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Small erect annual herbs with aromatic roots. Leaves alternate, shortly petioled or sessile, glabrous or ciliate, 1-5-nerved. Inflorescence spike-like, terminal, the axes without nodal glands, winged; Sepals 5, unequal, much smaller than the petals, connate at very base, persistent, 1-nerved. Petals 3, unequal, asymmetric, halfway adnate to the staminal tube, the upper ones halfway connate to the lower one (keel) and slightly shorter than this; Stamens 4 or 6, rarely 5, monadelphous; Ovary 2-celled, compressed contrary to the sept, each locule 1-ovuled; Capsule transversally elliptic, laterally compressed, pergamentaceous, far exceeding the sepals, at the margin of each cell with a double row of 6-10 short or long teeth or spines. Seed elliptic, laterally flattened, glabrous, inappendiculate;


Asia-Temperate: Taiwan (Taiwan present), Asia-Tropical: Cambodia (Cambodia present); India present; Sri Lanka (Sri Lanka present); Thailand (Thailand present), Japan present, Kusaie present, Micronesia present, Nepal present, Ryukyu Is present, S. Korea present, SE. Thailand present, northern Australia present
Sri Lanka, India, Nepal, China, Japan, S. Korea, Taiwan, Ryukyu Is., Micronesia (Kusaie), Indochina, Thailand, throughout Malesia to northern Australia. There are 3 spp., of which 2 widespread and 1 endemic in SE. Thailand and neighbouring Cambodia.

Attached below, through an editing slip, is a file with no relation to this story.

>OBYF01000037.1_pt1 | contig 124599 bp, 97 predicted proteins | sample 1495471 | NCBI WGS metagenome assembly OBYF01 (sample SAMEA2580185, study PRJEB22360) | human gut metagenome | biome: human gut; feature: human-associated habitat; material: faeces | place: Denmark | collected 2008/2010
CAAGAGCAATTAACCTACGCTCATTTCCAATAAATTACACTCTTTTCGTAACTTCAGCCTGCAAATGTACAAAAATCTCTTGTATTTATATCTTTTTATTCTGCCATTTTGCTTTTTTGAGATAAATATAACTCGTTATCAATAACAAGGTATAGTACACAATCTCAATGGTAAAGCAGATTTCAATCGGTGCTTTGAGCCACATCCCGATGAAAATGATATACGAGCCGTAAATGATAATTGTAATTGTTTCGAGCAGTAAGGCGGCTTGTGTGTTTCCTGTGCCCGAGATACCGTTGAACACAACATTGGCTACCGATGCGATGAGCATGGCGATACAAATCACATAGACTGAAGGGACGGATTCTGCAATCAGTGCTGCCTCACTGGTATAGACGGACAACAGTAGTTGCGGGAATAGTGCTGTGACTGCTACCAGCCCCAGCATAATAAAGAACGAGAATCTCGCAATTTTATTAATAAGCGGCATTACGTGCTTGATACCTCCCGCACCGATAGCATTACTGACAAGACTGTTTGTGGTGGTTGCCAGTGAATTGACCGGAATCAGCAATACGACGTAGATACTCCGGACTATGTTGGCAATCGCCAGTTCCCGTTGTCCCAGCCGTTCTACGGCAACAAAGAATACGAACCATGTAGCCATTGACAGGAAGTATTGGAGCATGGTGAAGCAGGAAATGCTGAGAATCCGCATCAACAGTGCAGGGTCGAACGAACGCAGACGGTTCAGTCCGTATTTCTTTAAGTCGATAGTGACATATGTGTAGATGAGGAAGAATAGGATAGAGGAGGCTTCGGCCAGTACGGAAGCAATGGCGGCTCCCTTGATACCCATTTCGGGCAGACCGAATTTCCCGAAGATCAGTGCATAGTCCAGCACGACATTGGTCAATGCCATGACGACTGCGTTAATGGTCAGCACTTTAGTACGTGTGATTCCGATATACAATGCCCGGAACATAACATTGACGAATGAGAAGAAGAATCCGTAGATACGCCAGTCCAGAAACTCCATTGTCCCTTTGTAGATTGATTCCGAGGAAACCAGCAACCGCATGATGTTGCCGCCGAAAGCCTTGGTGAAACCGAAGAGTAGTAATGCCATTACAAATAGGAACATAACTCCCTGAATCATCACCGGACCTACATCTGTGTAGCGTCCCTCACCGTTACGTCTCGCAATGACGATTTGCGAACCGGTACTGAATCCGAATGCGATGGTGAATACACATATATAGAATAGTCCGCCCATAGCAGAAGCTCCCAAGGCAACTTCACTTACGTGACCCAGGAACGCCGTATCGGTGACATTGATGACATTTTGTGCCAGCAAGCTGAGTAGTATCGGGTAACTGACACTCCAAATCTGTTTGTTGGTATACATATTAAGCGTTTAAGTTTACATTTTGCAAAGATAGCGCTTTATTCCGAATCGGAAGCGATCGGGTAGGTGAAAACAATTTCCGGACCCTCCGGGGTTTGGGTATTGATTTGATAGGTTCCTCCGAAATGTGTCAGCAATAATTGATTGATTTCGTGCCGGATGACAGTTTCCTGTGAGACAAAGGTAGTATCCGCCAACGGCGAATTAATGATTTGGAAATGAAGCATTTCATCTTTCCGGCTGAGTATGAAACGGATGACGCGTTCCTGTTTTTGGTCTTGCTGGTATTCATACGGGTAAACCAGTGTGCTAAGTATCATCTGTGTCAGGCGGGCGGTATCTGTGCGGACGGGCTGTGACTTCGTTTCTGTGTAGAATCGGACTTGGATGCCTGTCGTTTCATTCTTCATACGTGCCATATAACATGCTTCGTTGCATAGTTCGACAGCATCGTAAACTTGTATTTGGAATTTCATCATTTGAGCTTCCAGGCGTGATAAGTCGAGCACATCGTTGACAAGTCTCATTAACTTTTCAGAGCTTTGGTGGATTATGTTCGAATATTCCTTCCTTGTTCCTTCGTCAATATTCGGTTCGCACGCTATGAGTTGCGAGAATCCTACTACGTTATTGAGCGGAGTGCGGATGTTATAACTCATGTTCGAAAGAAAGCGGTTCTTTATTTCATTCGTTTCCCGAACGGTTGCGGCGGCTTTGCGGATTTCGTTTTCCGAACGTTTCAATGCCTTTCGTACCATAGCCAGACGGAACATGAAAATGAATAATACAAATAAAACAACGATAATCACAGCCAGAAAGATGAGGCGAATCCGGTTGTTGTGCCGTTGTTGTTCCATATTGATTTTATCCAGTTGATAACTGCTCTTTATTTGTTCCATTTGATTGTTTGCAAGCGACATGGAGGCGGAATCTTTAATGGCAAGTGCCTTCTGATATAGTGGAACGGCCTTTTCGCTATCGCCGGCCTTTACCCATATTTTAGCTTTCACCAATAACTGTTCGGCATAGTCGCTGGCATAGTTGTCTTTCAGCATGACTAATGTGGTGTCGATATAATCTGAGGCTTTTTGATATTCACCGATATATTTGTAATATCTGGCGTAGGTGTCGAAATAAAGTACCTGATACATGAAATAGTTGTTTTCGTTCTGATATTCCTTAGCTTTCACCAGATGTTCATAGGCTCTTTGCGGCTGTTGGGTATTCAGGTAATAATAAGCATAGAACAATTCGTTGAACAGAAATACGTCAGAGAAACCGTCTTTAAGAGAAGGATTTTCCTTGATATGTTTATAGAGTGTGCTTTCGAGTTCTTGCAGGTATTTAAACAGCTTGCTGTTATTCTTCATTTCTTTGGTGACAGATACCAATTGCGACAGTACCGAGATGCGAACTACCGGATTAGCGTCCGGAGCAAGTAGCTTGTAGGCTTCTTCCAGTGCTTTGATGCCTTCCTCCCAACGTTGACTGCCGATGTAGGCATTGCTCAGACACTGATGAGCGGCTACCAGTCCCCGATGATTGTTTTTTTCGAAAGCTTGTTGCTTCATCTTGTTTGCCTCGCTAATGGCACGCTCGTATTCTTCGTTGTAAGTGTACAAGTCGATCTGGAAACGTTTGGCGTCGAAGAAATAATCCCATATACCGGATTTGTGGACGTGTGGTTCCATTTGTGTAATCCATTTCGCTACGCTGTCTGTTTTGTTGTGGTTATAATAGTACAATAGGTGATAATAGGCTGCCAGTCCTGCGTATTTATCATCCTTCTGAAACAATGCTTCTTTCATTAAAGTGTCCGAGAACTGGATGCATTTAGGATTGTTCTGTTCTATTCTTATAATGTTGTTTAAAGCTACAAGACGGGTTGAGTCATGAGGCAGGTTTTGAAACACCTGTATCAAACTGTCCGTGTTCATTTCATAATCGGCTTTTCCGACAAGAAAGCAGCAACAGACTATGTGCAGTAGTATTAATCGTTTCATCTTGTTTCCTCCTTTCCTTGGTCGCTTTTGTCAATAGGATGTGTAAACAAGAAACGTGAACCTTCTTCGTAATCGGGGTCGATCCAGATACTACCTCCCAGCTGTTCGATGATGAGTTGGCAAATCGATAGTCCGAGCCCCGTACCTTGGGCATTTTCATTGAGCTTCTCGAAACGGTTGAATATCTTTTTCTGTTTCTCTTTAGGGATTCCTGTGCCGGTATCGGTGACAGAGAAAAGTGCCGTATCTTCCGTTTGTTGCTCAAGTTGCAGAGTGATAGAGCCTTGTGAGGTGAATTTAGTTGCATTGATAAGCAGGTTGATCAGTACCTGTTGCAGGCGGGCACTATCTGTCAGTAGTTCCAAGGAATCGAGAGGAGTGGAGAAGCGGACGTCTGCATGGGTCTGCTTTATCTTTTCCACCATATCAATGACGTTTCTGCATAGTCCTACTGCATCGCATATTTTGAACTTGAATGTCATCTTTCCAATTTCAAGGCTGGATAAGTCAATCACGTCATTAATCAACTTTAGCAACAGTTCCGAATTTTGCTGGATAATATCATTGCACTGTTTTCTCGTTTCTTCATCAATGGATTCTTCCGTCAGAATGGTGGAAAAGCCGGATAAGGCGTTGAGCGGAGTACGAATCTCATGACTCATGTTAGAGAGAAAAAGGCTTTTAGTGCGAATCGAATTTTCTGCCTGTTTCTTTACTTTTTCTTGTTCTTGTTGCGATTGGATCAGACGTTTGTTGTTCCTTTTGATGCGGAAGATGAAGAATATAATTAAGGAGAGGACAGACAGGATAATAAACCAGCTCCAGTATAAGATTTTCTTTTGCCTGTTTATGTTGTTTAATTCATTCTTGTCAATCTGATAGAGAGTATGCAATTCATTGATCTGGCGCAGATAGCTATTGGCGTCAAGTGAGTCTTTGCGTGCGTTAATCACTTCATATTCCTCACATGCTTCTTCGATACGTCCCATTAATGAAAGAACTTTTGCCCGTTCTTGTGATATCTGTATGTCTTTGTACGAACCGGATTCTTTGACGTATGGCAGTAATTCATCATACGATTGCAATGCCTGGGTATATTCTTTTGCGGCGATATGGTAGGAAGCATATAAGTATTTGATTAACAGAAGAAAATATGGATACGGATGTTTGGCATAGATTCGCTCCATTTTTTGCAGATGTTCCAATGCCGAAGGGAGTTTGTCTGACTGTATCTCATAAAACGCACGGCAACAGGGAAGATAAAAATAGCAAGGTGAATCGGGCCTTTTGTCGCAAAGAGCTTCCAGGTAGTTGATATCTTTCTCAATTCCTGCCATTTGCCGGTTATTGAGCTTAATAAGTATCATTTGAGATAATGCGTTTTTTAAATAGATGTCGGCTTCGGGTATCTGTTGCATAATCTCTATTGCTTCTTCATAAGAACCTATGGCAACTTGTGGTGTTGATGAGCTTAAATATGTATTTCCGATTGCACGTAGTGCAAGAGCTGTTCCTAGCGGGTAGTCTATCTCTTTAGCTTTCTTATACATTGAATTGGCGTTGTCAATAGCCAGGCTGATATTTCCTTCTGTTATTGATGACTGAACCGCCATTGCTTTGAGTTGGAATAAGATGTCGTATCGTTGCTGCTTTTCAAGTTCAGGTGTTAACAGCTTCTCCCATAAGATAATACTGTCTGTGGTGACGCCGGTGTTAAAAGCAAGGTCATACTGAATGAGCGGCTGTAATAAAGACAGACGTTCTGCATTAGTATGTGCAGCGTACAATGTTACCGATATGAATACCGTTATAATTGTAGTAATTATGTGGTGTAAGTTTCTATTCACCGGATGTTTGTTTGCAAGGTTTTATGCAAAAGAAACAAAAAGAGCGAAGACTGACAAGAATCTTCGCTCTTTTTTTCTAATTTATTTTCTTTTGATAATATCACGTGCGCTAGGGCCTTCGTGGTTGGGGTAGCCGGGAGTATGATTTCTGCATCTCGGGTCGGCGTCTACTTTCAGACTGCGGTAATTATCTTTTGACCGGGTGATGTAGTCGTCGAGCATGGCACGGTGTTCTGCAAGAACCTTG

CHODAT (1896) and HUTCHINSON (1967) included Epirixanthes in Salomonia. The genera share indeed a number of derived characters indicating a close affinity. Probably because of the small and rather complex flowers the differences between both have generally escaped the attention of most botanists. The presence of a disk in Epirixanthes (absent in Salomonia) has never been mentioned. The androecium is very different: the strongly curved style with the anthers tightly enclosing the stigma in Salomonia versus the straight or very short style of Epirixanthes with longer or shorter stamens not enclosing the stigma. The fruits are also different (dehiscent versus indehiscent) and, of course, the habit differs as a result of the different ecology of both (auto- versus heterotrophy).


The name Salomonia was given by LOUREIRO to honour the famous Jewish King Salomo, 'the first botanist'.


BENTH. & HOOK. 1862 – In: Gen. Pl. p 136
BOERL. 1890 – In: Handl. p 76
Benth. 1863 – In: Fl. Austr. p 138
BENN. 1872 – In: Fl. Br. India. p 206
Miq. 1858 – In: Fl. Ind. Bat. p 126
BACKER & BAKH.f. 1963 – In: Fl. Java. p 199
WIGHT 1840 – In: Ill. p 47
VAHL 1805 – In: En. Pl. p 8
HASSK. 1863 – In: Miq., Ann. Mus. Bot. Lugd.-Bat. 1. p 144
Benth. 1861: Fl. Hongk. p 43
DC. 1825: Prod. Fl. Nep. p 200
CHODAT 1896 – In: E. & P., Nat. Pfl. Fam. 3. p 452
BUR-BIDGE 1963: Diet. Austr. Pl. Gen. p 260
HUTCH. 1967 – In: Gen. Pl. p 341